The prevalence of jihadis within the armed opposition also made the rebels an easy target of blame by all sides, not just regime propaganda. In Sheikh Saeed, it is easy to see how alliances between the Free Syrian Army factions and the Nusra Front, since renamed, delivered an unintended gift of legitimacy to Assad. When Fatima Jadiyeh referred to “gunmen,” she did not distinguish between the militias’ ideological nuances — she associated any crimes committed by the al Qaeda affiliate with the rebels as a whole.

These dynamics are not unique to Aleppo but resonate in the capital as well. East of Damascus, the war continues in districts such as Jobar, where a multitude of Islamist and jihadi factions compete not just with the regime but with each other for dominance.

The nature of the opposition here, which sporadically but uselessly shells the city center, is another gift for the regime. One target is the Christian Bab Sharqi neighborhood of the Old City, famous for its nightlife, where the heavily armed Islamists a few miles away were never going to win much sympathy.

At one bar, a group of young men and women sat drinking wine and smoking water pipes. “Look, dead men walking,” said one man as he pointed to the internally displaced people camped out on the pavement outside. I wondered if he was trying disguise war exhaustion with morbid jokes and a half smile. “You have come at the right time. This is high season for terrorists,” he continued.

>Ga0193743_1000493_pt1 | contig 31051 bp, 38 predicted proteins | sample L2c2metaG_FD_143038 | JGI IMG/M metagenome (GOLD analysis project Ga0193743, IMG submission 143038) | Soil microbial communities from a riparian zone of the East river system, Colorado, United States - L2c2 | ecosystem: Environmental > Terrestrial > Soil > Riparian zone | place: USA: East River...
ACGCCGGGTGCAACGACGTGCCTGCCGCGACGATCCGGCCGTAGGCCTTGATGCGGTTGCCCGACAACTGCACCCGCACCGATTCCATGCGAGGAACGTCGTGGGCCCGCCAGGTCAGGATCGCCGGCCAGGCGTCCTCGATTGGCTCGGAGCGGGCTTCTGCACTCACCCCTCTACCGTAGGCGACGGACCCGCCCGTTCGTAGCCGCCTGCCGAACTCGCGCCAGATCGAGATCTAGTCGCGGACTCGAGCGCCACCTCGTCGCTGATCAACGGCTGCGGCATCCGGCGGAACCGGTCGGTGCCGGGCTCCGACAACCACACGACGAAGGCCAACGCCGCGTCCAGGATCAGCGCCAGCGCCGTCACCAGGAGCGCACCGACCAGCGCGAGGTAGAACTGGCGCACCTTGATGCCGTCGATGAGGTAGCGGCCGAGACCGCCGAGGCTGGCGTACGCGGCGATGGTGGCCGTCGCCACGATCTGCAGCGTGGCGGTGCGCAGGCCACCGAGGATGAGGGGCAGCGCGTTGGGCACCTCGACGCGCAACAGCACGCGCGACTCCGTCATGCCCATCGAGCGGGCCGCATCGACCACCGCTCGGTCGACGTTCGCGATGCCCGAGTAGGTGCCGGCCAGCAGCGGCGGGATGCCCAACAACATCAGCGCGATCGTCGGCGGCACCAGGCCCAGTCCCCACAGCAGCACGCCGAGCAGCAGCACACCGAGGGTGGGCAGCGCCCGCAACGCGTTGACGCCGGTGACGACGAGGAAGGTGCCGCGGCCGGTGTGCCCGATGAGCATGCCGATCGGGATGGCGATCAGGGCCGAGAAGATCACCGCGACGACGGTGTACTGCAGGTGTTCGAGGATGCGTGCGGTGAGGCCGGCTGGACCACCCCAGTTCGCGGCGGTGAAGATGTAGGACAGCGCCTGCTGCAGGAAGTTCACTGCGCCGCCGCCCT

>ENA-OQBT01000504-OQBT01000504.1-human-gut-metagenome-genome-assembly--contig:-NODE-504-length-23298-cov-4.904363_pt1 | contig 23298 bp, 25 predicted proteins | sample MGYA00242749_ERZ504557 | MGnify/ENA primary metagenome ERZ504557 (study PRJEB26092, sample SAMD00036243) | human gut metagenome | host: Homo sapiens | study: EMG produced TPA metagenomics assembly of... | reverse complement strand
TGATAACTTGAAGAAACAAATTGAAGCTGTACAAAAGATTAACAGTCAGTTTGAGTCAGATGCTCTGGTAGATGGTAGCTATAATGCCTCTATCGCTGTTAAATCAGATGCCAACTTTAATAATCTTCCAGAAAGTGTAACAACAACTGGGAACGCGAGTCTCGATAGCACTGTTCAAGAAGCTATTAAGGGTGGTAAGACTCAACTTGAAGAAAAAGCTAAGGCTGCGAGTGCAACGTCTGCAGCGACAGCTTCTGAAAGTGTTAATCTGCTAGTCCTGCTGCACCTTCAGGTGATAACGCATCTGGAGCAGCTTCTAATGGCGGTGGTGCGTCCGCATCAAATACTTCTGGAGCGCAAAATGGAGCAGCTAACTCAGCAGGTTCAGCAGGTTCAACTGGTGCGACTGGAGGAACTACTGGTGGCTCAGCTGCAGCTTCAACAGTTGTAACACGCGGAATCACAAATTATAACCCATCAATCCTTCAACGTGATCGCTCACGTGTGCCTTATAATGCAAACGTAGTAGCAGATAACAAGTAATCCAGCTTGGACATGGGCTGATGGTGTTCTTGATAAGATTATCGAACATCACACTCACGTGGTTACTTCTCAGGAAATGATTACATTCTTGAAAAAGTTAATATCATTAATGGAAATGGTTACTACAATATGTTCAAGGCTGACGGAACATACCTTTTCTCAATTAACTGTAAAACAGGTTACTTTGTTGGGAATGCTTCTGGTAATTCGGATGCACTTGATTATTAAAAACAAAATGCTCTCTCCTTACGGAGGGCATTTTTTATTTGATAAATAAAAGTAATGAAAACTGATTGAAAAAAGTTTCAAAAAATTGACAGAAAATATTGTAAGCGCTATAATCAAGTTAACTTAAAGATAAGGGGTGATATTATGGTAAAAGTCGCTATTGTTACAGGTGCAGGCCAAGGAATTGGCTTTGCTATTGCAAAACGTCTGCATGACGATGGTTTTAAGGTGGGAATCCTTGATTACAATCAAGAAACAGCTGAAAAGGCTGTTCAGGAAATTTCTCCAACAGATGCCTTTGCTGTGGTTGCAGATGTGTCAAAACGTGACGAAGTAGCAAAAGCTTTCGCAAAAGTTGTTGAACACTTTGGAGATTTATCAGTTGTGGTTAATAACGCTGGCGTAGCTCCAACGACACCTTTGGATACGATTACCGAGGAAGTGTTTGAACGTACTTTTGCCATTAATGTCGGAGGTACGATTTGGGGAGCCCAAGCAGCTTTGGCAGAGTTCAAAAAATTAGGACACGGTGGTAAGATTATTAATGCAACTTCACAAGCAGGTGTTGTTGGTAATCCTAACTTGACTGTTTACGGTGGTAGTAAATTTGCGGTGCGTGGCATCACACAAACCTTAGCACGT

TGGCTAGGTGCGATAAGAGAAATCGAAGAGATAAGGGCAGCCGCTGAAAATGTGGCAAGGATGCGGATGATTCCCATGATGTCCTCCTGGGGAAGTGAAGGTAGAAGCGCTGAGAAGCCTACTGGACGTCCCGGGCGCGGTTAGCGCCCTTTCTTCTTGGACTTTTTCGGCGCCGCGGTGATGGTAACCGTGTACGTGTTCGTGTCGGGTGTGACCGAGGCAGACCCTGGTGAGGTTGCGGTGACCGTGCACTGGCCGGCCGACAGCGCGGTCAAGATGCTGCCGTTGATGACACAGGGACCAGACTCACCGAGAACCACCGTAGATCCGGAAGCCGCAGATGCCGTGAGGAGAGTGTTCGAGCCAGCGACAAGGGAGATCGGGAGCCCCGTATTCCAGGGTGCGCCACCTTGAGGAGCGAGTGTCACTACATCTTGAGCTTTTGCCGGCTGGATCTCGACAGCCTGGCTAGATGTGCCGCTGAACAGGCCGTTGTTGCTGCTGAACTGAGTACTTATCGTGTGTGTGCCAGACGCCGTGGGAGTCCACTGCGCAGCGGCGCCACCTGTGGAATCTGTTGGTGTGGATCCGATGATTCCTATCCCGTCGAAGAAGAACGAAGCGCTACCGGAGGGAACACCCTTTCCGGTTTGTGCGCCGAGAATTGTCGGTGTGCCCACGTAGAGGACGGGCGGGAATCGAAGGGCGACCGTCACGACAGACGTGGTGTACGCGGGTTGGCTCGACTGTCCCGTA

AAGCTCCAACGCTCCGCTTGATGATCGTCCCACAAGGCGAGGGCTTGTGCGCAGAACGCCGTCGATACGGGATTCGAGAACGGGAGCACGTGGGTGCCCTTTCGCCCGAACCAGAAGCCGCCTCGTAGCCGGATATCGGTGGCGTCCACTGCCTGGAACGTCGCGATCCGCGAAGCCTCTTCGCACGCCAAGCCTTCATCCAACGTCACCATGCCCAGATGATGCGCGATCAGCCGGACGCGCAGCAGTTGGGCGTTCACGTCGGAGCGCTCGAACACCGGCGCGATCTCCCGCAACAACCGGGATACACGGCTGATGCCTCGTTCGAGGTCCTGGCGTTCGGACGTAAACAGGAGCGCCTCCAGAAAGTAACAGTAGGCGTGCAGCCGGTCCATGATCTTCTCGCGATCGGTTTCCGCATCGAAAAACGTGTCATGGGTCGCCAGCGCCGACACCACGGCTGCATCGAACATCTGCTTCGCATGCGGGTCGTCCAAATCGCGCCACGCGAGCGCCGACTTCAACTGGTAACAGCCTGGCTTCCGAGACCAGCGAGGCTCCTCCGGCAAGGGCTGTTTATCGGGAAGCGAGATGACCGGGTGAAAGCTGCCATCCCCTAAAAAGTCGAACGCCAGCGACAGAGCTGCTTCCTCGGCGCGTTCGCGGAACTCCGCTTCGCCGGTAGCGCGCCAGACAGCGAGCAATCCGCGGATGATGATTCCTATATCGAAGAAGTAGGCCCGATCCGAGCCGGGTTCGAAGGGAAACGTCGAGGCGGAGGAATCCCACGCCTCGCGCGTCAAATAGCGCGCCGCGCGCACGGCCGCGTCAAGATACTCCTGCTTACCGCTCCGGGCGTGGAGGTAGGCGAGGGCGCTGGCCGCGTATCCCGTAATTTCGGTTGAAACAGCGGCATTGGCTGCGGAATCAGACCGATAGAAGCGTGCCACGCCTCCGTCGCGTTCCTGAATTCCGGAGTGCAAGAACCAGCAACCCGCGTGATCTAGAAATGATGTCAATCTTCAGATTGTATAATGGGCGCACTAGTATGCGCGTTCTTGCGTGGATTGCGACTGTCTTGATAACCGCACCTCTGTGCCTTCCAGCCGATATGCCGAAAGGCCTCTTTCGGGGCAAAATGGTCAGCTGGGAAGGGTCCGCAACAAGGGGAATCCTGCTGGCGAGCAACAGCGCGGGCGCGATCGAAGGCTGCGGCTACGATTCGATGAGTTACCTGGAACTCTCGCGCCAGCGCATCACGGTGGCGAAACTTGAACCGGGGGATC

“Waiting for the war to end is like waiting for Godot,” he said. “We hear — not just hear, we feel the mortars thrown at us. The jihadis and their lackeys are in Jobar. They are attacking us and also fighting among themselves. What sort of an opposition is this?”

The sense that there is no alternative to Assad is, of course, not just restricted to Syria itself. In the last few weeks, a chorus of the opposition’s former backers has urged it to come to terms with Assad’s continued rule. Saudi Arabia, a prominent backer of the armed opposition, summoned rebel negotiators to tell them to find a new strategy, and British Foreign Secretary Boris Johnson finally admitted that forcing Assad to quit as a precursor to peace talks was unrealistic.

But growing acceptance that Assad will remain does not mean that the Syrian president has won over his people or his country. A section of Syrians is making a quiet pact with themselves to wait for another day to assert their political beliefs. For now, the priority is peace.

“At the moment, we need to fight these guys,” my new friend in the Damascus bar told me, of the jihadis and rebels. “But then we should look again at what is to be done next.”